How Long Do I Have to File a Lawsuit After a Motorcycle Accident in IL?

Friday, September 22, 2023

How Long Do I Have to File a Lawsuit After a Motorcycle Accident in IL?

Written by Malman Law, reviewed by Steve J. Malman.

You are cruising on an open road, enjoying a refreshing breeze, when you have to slow down due to traffic just ahead.

The driver in the vehicle behind you fails to notice that you are slowing down and rear-ends you, causing you to be knocked off your bike. You suffer abrasions on your arms and legs from sliding against the pavement, in addition to a cervical spine fracture that will require surgery.

If you have been the victim of a motorcycle accident, no matter the severity of your injuries, speak with a motorcycle accident lawyer today.

Statute of Limitations in Illinois

Under Illinois law, you normally have two years from the date of the accident to file a lawsuit. In fact, all personal injury cases have a two-year time limit in Illinois, known as a statute of limitations.

The statute specifies that a lawsuit must be initiated in court “…within two years after the cause of action accrued.” The “cause of action” is your personal injury claim, the basis of your lawsuit. The claim “accrues,” meaning that it comes into existence on the date that your accident took place.

Why Does Illinois Impose a Time Limit for Personal Injury Lawsuits?

Different statutes of limitations will apply to different types of injuries. A statute of limitations is put into effect for a few reasons:

Preservation of Evidence

After an extended period has passed, fingerprint evidence may fade, and eyewitnesses may have trouble remembering the details surrounding an accident. It is unfair to try a case when evidence is no longer relevant.

Protection for Defendants

If a stale claim is brought to court, defendants may have lost key evidence to defend themselves. The limitation period also protects defendants from facing legal claims for an indefinite amount of time.

Preventing a “clogged” court system

Statutes of limitations are put into place to prevent a further back-up of our legal system. Courts are already behind in trying cases due to inadequate resources and the pandemic.

Tolling the Statute of Limitations

In some circumstances, there may be exceptions to the statute of limitations, known as tolling the statute of limitations. In tolling the statute of limitations, the time limit for bringing your case to court will be temporarily suspended.

The “Discovery Rule”

Most times, the statute of limitations begins on the date the accident occurred. However, in some cases, you may be unaware of your injuries, meaning that you will have more time to bring your case to court under the “discovery rule.”

You cannot initiate a lawsuit until you have “discovered” the cause of your injuries. You may have symptoms that present weeks following an accident, and you may not realize that they are connected to your crash.

For example, three weeks following your motorcycle accident, you begin to experience excruciating pain in your lower back and numbness in your left leg. Your physician suggests that you have an MRI, and it is determined that you have a herniated disc. Since your injury did not present right away, the time frame to file a lawsuit would be delayed.

However, Illinois will only allow a plaintiff to begin a lawsuit within four years following an incident, regardless of the date that injuries were discovered.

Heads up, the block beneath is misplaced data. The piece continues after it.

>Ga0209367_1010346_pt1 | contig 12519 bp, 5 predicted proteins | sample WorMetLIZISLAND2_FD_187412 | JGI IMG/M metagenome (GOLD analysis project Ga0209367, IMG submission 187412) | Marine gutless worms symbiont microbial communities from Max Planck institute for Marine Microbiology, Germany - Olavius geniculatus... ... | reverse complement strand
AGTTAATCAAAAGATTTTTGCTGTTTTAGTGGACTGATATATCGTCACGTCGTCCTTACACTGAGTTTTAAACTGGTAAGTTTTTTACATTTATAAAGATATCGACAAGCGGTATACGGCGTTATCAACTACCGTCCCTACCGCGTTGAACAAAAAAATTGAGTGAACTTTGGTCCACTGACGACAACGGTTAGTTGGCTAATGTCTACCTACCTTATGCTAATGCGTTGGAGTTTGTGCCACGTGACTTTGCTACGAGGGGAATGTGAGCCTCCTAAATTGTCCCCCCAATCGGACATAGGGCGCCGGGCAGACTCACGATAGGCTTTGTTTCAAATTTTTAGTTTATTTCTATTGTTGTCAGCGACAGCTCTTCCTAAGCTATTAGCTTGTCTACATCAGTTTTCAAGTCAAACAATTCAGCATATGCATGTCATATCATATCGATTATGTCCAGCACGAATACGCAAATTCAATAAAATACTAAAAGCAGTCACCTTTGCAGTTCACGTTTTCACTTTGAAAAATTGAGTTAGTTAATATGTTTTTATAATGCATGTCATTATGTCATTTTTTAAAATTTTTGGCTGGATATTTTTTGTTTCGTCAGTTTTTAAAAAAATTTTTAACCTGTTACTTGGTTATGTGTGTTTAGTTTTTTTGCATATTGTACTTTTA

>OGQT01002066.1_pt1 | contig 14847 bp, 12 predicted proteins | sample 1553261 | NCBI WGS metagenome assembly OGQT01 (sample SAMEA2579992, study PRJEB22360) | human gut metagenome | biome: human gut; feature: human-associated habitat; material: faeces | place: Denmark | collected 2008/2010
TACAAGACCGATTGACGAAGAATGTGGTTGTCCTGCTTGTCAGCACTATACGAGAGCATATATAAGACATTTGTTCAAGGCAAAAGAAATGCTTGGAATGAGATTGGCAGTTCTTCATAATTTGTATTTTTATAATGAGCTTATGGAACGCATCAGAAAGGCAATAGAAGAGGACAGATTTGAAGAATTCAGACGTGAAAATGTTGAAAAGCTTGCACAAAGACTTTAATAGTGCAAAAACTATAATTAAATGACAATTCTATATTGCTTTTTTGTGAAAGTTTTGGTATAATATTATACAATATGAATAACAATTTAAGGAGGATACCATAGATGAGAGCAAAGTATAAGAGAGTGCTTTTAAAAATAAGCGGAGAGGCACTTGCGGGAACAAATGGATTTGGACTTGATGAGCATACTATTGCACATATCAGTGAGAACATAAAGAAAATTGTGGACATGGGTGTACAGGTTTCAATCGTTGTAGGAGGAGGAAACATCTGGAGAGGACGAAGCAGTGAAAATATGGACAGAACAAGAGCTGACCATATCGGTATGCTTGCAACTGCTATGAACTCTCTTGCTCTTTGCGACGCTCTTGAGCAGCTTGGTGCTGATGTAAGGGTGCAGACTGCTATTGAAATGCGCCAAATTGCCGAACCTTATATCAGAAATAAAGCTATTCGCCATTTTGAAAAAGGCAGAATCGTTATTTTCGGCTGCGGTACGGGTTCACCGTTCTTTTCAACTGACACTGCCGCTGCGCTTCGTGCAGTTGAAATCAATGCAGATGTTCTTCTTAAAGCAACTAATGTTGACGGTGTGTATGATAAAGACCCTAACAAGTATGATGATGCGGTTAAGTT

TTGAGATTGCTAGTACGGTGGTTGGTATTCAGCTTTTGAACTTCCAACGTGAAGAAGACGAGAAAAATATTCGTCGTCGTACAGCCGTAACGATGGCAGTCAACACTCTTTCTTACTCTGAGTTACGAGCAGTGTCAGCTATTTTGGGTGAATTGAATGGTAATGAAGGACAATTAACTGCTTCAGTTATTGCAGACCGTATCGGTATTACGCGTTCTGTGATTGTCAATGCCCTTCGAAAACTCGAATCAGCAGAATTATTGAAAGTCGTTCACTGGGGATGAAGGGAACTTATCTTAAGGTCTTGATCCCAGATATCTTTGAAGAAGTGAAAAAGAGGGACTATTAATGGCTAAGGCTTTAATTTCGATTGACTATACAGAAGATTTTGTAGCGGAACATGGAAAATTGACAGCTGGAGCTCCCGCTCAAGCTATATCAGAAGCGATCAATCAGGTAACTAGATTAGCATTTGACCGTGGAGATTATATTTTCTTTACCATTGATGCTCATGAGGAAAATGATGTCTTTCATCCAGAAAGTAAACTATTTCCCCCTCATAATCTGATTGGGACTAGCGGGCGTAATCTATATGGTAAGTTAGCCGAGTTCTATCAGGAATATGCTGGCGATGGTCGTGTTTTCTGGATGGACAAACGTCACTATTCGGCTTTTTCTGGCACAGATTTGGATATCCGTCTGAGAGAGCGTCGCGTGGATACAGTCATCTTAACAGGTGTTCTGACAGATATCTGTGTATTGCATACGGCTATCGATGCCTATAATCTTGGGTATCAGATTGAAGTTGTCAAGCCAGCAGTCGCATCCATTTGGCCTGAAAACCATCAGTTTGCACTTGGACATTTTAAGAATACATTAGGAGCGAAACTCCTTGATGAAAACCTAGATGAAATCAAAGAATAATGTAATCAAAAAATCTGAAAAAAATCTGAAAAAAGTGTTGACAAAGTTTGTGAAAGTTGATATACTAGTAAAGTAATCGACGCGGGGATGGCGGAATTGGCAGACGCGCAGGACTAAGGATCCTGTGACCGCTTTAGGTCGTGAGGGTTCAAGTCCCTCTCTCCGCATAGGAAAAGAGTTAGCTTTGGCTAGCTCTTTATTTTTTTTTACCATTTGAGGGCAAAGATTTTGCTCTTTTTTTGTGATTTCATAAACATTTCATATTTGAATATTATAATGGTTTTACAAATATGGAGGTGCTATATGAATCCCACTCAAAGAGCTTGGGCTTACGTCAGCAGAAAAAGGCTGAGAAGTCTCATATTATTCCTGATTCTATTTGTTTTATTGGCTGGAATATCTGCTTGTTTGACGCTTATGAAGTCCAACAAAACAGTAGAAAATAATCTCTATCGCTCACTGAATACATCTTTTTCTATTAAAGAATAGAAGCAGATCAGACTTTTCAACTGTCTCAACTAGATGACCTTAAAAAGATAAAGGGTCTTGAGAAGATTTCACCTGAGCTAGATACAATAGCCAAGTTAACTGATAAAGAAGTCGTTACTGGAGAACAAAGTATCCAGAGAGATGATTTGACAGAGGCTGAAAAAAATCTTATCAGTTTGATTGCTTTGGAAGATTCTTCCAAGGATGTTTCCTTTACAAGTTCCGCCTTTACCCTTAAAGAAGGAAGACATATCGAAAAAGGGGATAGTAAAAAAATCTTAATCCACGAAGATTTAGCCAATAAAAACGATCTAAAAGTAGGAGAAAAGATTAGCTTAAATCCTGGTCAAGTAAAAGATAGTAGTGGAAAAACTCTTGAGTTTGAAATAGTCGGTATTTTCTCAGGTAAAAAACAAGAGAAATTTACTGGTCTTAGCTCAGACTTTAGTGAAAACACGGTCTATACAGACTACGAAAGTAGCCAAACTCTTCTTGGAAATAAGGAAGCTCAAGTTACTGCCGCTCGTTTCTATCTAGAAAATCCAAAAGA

A minor is not allowed to take legal action. If the victim of the motorcycle crash is under 18 years old, the injured party will be allowed two years to file a motorcycle accident claim once they turn 18.

If a lawsuit is brought to court when the victim is still a child, then an adult must file on their behalf. The adult must have the legal authority to bring the case to court, known as “standing.”


If the motorcycle accident left you disabled, and your disability prevents you from taking legal action, the “clock” for your lawsuit may be paused. If you are suffering from a temporary disability, you will have two years after your disability ends to file a lawsuit.

Your time limit may be extended if you are deemed mentally incompetent following an injury. Again, you will only have two years to file a claim in court once you regain competence.


If the other driver “staged” the accident, making it seem like you caused it, when, in reality, you were set up, then the statute of limitations can be tolled.

In a motorcycle accident, this could apply to another driver abruptly braking for no reason or a pedestrian running out in front of your bike, deliberating trying to get hit.

The legal “clock” will begin ticking on the date that you become aware of the fraudulent act.

Contact a Dedicated Chicago Motorcycle Accident Lawyer

Even if you think that the statute of limitations has passed, there may be a situation that would allow you more time to take legal action. The assistance of an attorney in these extenuating circumstances cannot be taken for granted. If you have been injured in a motorcycle accident, contact Malman Law today to schedule your free consultation.


Steve Malman

Malman Law’s founder Attorney Steven Malman has over 30 years of experience handling personal injury, nursing home, medical malpractice, truck accidents, car accidents, premises liability, construction, and workers’ compensation cases in Chicago, IL.

Years of experience: +30 years
Justia Profile: Steve Malman
Illinois Registration Status: Active and authorized to practice law—Last Registered Year: 2024

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